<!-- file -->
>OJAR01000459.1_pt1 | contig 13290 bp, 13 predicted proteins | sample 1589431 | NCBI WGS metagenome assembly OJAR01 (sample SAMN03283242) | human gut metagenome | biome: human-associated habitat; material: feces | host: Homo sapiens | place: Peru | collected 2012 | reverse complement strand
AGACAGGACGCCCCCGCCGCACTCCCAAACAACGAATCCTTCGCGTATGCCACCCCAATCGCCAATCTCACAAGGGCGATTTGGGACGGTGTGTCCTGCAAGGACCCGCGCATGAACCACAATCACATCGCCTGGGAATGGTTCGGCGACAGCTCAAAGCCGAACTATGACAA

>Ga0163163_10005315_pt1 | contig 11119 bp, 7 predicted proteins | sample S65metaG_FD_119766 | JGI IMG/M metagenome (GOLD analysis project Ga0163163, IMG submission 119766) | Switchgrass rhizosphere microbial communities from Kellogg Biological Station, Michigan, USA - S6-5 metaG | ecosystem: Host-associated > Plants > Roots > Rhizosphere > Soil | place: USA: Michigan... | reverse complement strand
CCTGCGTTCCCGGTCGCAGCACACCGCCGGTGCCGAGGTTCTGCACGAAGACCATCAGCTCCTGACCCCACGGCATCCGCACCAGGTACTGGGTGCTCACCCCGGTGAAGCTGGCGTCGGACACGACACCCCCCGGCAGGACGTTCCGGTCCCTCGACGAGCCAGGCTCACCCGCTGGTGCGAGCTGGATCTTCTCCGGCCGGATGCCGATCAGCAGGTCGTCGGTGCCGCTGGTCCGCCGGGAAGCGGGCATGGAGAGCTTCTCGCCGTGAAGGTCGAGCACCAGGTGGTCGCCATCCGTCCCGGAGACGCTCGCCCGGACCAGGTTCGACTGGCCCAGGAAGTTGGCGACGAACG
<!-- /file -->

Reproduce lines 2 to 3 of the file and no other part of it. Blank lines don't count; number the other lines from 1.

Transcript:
AGACAGGACGCCCCCGCCGCACTCCCAAACAACGAATCCTTCGCGTATGCCACCCCAATCGCCAATCTCACAAGGGCGATTTGGGACGGTGTGTCCTGCAAGGACCCGCGCATGAACCACAATCACATCGCCTGGGAATGGTTCGGCGACAGCTCAAAGCCGAACTATGACAA

>Ga0163163_10005315_pt1 | contig 11119 bp, 7 predicted proteins | sample S65metaG_FD_119766 | JGI IMG/M metagenome (GOLD analysis project Ga0163163, IMG submission 119766) | Switchgrass rhizosphere microbial communities from Kellogg Biological Station, Michigan, USA - S6-5 metaG | ecosystem: Host-associated > Plants > Roots > Rhizosphere > Soil | place: USA: Michigan... | reverse complement strand